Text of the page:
Two intertwined crises threaten human well-being: Climate change—arising from human-induced greenhouse gas emissions, including those from the loss of biomass and biodiversity—is raising temperatures beyond those of the Holocene, when human civilization evolved and expanded globally. Mean warming and the increasing frequency and severity of extreme events in turn disturb ecosystem functioning, cause habitat loss to humans and biodiversity, and exacerbate the unprecedented loss of biodiversity already caused by human-induced habitat degradation, overexploitation of natural resources, and pollution. Both crises reduce nature’s contributions to people, which sustain well-being, livelihoods, economies, and development prospects and also support climate change adaptation and mitigation. Failing to act will increase human vulnerability, including poverty, food insecurity, involuntary displacement, and political instability and conflict. The coupled global climate and biodiversity crises and their societal impacts concern land, freshwater, and ocean ecosystems alike but are insufficiently tackled by current actions, as identified by assessments of both the IPCC (Intergovernmental Panel on Climate Change) and IPBES (Intergovernmental Science-Policy Platform on Biodiversity and Ecosystem Services). None of the 20 2011–2020 Aichi biodiversity targets and none of the mileposts on climate trajectories intended to limit warming to 1.5°C have been met.
Climate, biodiversity, and societal challenges are intertwined but are often treated as singular problems. Solutions exist with cobenefits across sectors. In intact and functional ecosystems, nature is efficient at carbon capture (by photosynthesis) and sequestration (long-term removal from the carbon cycle), provided that warming is limited to 1.5°C or below through ambitious emissions reductions. Strengthening the biosphere on land, in freshwater, and in the ocean will support climate change mitigation, adaptation, biodiversity, human well-being, and livelihoods. Mounting scientific evidence points to the need to prioritize protection of remaining undamaged carbon- and species-rich environments and to implement targeted restoration projects, with more attention to effectively sustaining biodiversity and fairly distributed societal cobenefits. Three critical objectives for future spatial planning include a habitable climate, self-sustaining biodiversity, and sustained provisioning of nature’s contributions to people to support development and a good quality of life for all. Coordinated efforts among science and policy can identify and help navigate development pathways toward climate resilience for both human society and biodiversity.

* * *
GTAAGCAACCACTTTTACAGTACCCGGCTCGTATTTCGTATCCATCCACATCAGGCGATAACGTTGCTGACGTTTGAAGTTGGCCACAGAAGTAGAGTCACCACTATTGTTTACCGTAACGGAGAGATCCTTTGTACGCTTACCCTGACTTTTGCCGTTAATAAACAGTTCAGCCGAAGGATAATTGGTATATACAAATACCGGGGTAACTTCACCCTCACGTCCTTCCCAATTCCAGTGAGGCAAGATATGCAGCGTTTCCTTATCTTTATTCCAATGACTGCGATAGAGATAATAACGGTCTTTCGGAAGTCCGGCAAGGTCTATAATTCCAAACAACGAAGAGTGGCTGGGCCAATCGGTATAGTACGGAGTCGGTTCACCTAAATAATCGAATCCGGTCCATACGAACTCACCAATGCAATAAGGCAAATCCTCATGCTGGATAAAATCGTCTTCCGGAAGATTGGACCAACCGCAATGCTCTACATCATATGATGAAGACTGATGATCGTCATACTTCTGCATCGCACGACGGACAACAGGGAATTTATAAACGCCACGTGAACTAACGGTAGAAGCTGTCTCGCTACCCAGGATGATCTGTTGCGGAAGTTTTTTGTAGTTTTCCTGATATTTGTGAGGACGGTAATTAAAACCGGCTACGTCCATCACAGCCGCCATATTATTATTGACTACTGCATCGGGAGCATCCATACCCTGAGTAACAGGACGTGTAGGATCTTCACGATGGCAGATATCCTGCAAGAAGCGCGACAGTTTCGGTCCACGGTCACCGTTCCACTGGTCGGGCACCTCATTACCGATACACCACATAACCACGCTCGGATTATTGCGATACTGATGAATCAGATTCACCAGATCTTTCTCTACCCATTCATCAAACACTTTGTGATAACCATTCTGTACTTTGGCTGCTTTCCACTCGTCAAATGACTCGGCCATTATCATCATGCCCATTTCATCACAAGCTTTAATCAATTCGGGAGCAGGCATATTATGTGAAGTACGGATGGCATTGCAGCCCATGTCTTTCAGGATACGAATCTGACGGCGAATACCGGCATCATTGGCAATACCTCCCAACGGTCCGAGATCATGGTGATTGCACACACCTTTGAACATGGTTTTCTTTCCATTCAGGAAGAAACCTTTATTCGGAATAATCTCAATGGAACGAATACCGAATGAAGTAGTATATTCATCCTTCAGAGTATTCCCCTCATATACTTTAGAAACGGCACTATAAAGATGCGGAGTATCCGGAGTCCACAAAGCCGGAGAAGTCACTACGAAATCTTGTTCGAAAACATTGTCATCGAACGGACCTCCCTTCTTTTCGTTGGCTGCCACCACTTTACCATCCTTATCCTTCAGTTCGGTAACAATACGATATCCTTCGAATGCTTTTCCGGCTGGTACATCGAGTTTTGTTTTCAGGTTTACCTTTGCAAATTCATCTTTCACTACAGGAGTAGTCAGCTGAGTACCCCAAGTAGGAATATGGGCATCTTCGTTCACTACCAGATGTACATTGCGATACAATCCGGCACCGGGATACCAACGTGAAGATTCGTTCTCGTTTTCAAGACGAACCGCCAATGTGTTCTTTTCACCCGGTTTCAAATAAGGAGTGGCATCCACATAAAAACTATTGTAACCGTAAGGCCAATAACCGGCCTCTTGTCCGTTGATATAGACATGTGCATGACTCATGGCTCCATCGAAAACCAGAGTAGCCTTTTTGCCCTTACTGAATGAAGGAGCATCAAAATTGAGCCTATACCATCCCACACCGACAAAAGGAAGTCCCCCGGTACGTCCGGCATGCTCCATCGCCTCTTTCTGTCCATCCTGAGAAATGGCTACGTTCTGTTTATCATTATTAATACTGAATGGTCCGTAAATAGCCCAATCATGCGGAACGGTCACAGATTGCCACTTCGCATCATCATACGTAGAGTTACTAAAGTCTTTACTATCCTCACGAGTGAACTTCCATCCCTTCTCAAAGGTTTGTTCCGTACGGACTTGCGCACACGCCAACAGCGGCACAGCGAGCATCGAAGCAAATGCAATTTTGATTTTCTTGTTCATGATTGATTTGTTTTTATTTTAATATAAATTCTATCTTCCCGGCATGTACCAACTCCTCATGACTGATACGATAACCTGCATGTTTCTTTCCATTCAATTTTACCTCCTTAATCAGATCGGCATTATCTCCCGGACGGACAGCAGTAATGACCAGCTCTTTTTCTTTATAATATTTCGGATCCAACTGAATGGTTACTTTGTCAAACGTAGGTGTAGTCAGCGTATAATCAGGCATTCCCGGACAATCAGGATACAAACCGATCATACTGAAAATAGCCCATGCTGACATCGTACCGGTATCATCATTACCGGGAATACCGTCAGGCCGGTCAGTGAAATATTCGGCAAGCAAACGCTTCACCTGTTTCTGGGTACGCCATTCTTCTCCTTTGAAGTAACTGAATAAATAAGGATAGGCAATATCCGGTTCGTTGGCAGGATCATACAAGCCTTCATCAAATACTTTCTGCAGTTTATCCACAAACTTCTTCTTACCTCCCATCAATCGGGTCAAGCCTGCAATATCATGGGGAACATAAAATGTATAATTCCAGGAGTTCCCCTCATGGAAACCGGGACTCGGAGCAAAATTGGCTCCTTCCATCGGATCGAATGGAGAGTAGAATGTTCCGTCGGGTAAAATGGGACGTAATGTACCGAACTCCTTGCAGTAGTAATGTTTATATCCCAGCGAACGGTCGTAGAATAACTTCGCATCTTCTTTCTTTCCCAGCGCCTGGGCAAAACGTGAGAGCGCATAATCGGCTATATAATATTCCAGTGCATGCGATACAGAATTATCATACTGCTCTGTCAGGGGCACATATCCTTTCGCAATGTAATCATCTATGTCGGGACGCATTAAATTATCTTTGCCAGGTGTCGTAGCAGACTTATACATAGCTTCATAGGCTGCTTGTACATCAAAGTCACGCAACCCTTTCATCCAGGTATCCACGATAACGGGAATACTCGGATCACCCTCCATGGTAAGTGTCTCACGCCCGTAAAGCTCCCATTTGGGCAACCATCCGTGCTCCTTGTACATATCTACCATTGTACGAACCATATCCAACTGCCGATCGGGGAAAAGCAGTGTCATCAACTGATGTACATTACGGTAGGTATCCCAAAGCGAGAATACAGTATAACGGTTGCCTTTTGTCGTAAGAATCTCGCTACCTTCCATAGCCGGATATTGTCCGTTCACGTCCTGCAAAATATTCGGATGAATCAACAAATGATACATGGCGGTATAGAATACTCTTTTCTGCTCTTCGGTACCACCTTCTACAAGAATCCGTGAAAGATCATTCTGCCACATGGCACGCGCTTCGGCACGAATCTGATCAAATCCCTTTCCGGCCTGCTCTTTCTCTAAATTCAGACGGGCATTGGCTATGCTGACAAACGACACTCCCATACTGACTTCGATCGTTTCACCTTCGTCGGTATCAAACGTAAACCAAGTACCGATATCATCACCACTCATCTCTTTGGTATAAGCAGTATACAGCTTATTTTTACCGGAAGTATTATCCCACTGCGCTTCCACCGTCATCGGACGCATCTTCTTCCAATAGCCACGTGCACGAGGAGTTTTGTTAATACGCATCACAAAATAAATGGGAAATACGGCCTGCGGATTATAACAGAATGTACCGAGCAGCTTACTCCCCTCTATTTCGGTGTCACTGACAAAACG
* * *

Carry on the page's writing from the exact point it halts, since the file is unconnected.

New global biodiversity, climate, and sustainability targets envisioned for 2030 and 2050 will likely fail if drivers behind climate change and biodiversity loss remain insufficiently addressed or concrete actions to meet current political agreements and goals do not increase in pace and scale. The following actions are urgently needed. (i) Ambitious emissions reduction, combined with suitable adaptation measures. (ii) Effective protection of an average of 30 to 50% of surface areas across a mosaic of interspersed and interconnected land, ocean, and freshwater “scapes.” These cover a gradient, from pristine ecosystems; to spaces shared by humans and wild species and sustainably used; to spaces under intensive uses such as cities, which nonetheless can harbor substantial biodiversity in terrestrial and aquatic spaces. Efforts need to consider the specific spatial demands for healthy ecosystems. (iii) Building of development pathways and the underpinning of political, economic, and social institutions (including norms and rules) on visions such as collective responsibility, sustainable and circular uses of natural resources, avoidance of overconsumption and waste, and more equitable and participatory development regionally and globally. (iv) The enabling of just and equitable access to and benefits from natural assets across societies, groups, and individuals, securing good quality of life. Transformative action can overcome siloed approaches through institutional and individual change, achieving sustainability for nature and people, as well as human, ecosystem, and planetary health.